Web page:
Monroe Tire Store Found Not Liable for Auto Accident Caused by Defective Tire

rack-of-tires-1187131-1024x768Caveat Emptor. This is a common consumer warning, more easily recognized in English as “Buyer Beware.” But what if a defective product wasn’t actually bought, but given away for free? Monroe resident Jason Falcon faced this issue. In April 2012, Falcon called several local tire stores looking for a new tire for his pickup truck. He spoke to the manager of Ink’s Firestone (“Firestone”) of Monroe, Emmett “Ink” Cobb, who said he had a tire meeting Falcon’s specifications in stock. However, when Falcon arrived at Firestone to purchase the tire, Cobb said he did not have a new tire in the correct size available. Instead, Cobb invited Falcon to select a used tire from one of the piles outside the store for free. Falcon declined Cobb’s offer to mount the tire for $8.00 because Falcon, a mechanic at a local car dealership, planned to do it himself.

A few days after he installed the used tire, Falcon and his fiancee were returning from a trip to Baton Rouge when the tread came off the replacement tire. The tread separation caused Falcon to lose control of his truck, ultimately steering the vehicle into the median where it flipped over, landing upright. Falcon wasn’t injured, but his fiancee sustained minor injuries. The truck, damaged significantly, was a total loss

After the accident, Falcon filed a lawsuit against Firestone claiming that the defective tire caused the crash. The trial court rejected Falcon’s claim, reasoning that the tire could not have been defective because Falcon, as a professional mechanic, would have recognized the defective condition when installing the tire on his truck. Falcon appealed this judgment, claiming the trial court made three errors:  first, in deciding that the tire was not defective; second, in holding that Firestone was not negligent; and third, in finding that there was no sale of the tire in question from Firestone to Falcon.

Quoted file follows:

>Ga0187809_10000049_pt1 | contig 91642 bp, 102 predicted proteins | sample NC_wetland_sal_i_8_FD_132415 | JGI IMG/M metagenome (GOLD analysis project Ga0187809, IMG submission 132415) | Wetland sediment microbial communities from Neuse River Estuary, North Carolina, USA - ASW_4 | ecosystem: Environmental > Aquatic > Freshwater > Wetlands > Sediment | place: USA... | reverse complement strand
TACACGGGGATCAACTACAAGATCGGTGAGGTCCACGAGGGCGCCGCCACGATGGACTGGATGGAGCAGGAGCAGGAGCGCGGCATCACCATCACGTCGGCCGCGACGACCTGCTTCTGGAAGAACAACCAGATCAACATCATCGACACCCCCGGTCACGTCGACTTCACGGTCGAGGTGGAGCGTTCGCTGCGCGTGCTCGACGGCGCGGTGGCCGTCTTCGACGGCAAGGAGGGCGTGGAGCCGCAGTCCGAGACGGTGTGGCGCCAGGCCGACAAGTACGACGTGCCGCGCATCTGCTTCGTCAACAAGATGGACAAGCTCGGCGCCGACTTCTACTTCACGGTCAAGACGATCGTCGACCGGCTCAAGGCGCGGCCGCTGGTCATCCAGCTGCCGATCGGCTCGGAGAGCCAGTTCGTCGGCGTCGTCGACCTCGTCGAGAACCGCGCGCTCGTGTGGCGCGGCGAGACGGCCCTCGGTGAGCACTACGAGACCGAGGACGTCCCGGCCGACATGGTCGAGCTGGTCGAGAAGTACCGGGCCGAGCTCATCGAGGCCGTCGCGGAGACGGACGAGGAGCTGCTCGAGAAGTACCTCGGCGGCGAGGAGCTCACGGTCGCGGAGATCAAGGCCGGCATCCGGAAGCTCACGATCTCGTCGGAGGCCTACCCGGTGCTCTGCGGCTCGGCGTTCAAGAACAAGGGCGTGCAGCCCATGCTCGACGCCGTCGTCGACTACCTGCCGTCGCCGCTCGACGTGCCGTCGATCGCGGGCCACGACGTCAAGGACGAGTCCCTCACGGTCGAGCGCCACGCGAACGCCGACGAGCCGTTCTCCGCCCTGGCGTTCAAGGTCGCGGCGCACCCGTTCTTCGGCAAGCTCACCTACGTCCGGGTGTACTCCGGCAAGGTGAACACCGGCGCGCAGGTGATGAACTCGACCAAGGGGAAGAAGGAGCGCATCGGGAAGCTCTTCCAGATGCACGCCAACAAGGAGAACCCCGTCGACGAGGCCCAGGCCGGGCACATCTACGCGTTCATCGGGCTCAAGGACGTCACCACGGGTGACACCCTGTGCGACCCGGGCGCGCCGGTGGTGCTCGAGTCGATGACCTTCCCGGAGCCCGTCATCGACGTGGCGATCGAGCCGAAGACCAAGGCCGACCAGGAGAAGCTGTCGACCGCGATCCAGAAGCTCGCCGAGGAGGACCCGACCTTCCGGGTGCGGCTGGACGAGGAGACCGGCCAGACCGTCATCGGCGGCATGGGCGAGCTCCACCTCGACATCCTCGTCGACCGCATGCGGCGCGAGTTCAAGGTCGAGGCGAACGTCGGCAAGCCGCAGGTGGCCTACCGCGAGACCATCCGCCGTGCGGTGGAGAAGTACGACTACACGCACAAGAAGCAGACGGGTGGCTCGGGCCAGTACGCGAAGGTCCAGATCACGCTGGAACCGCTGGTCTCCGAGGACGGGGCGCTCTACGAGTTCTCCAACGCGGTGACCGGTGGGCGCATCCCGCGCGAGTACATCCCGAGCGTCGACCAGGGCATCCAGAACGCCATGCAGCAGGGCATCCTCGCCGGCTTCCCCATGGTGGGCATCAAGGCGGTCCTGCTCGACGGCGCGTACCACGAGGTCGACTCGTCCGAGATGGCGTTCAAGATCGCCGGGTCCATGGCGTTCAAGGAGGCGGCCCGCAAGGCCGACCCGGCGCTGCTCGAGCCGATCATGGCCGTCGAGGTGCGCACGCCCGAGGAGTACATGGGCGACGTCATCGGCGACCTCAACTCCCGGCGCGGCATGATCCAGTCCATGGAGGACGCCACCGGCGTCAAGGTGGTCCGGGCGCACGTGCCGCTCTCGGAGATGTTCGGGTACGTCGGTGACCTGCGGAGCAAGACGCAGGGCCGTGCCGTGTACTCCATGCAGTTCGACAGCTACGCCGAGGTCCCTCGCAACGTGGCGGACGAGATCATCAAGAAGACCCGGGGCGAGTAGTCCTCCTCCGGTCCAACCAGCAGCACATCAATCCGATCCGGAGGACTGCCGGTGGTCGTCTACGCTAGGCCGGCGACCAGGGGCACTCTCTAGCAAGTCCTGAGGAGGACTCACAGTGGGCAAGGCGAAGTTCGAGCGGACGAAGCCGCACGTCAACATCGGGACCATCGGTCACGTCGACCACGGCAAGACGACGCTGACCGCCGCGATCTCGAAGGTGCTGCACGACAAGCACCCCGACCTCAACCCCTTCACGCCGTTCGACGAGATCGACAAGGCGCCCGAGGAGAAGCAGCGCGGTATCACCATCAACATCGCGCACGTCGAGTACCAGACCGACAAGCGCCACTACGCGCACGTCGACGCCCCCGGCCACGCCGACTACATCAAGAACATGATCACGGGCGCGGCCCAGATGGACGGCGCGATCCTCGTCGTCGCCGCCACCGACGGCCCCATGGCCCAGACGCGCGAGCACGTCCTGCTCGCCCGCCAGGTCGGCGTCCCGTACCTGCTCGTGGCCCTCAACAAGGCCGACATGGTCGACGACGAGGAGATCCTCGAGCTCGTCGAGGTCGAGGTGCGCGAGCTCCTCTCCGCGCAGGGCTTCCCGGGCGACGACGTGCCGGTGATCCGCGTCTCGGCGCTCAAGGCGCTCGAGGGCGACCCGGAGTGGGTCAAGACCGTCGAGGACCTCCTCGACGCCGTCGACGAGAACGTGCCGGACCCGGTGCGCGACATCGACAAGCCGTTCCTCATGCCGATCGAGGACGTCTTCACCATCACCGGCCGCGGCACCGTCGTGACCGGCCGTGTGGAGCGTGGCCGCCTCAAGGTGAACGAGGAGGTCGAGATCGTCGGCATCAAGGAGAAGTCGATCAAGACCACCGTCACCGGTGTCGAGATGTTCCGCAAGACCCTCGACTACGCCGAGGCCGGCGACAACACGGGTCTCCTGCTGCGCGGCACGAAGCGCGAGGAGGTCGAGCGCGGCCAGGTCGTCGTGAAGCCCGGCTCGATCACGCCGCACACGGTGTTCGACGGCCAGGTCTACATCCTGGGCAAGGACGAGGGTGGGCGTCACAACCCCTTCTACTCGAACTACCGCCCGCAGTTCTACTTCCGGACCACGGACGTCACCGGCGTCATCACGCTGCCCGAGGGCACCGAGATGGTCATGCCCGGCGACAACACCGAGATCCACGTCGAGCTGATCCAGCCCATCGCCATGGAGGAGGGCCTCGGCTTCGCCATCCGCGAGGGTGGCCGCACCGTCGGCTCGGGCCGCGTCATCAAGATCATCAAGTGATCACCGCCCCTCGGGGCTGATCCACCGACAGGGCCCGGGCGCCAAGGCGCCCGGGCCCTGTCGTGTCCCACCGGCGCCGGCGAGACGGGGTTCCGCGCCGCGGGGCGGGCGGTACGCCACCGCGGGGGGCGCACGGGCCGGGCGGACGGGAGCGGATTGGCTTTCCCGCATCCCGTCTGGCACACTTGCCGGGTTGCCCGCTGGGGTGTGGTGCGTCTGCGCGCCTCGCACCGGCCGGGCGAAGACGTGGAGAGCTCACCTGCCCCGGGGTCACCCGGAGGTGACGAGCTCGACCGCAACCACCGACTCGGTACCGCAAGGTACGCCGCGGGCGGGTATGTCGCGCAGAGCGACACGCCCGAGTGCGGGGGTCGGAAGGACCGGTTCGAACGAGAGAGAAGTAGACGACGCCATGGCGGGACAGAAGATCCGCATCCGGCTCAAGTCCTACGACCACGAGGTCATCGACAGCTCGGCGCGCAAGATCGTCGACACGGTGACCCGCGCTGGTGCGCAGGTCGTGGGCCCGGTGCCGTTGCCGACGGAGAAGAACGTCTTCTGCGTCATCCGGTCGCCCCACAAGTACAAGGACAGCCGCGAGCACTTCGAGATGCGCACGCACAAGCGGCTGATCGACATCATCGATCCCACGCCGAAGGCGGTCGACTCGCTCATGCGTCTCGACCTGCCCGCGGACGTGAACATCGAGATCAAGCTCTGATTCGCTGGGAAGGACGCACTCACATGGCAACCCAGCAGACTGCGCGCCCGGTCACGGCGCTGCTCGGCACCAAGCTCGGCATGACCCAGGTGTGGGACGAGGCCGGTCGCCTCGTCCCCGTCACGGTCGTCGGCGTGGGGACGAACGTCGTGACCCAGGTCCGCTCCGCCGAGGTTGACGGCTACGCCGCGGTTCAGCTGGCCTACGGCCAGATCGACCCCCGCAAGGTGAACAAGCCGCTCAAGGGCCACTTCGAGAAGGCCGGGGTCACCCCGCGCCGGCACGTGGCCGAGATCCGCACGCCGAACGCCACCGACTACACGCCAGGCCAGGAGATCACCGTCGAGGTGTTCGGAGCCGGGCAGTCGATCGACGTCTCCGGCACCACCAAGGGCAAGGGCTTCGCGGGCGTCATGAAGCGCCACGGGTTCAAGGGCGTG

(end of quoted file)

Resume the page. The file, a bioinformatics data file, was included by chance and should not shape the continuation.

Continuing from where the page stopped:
The Second Circuit Court of Appeal agreed with the trial court’s finding that Falcon would have noticed if the tire was defective while mounting it, concluding that the tire must not have been defective. Therefore, the issues remaining on appeal were whether a sale occurred and whether Firestone was negligent. The Court of Appeal, noting that Falcon and Cobb did not designate a price for the used tire and that there was no evidence of a buyer-seller relationship between Falcon and Firestone, held that a legal sale did not occur according to La. C.C. art. 2439.

On the question of Firestone’s negligence, the Court applied the duty/risk analysis and its five elements of duty, breach, cause-in-fact causation, legal causation, and actual damages.  Lawrence v. Sanders. 169 So. 3d 790 (La. App. 2d Cir. 2015). In order to prove that Firestone was negligent, Falcon had to show that Firestone owed a duty to Falcon, that Firestone breached that duty, that this breach of duty was both the cause-in-fact and the legal cause of Falcon’s injuries and property damage, and that actual damages occurred. The Court focused on the element of duty, stating that just because a duty exists “does not mean that it extends to protect everyone against every risk all of the time.” Lejeune v. Rayne Branch Hospital, 556 So. 2d 559 (La. 1990); Montgomery v. Max Foote Construction Co., 621 So. 2d 90 (La. App. 2d Cir. 1993). Firestone did not owe a duty to Falcon because Cobb did not inspect the tire himself or make a sale. Further, the court reasoned, because Falcon is a mechanic he understood the obvious risk of installing a used tire on his truck. Thus, Firestone was not negligent.

Ultimately, the Court of Appeal affirmed the trial court’s ruling that the tire was not defective, that there was no sale between Firestone and Falcon, and that Firestone was not negligent. The Court’s decision came nearly four years after Falcon’s initial call to Cobb at Ink’s Firestone. This case illustrates the importance of retaining an excellent lawyer to handle torts cases, especially those involving the complex elements of negligence.


Written by Berniard Law Firm Blog Writer Corie Posey.

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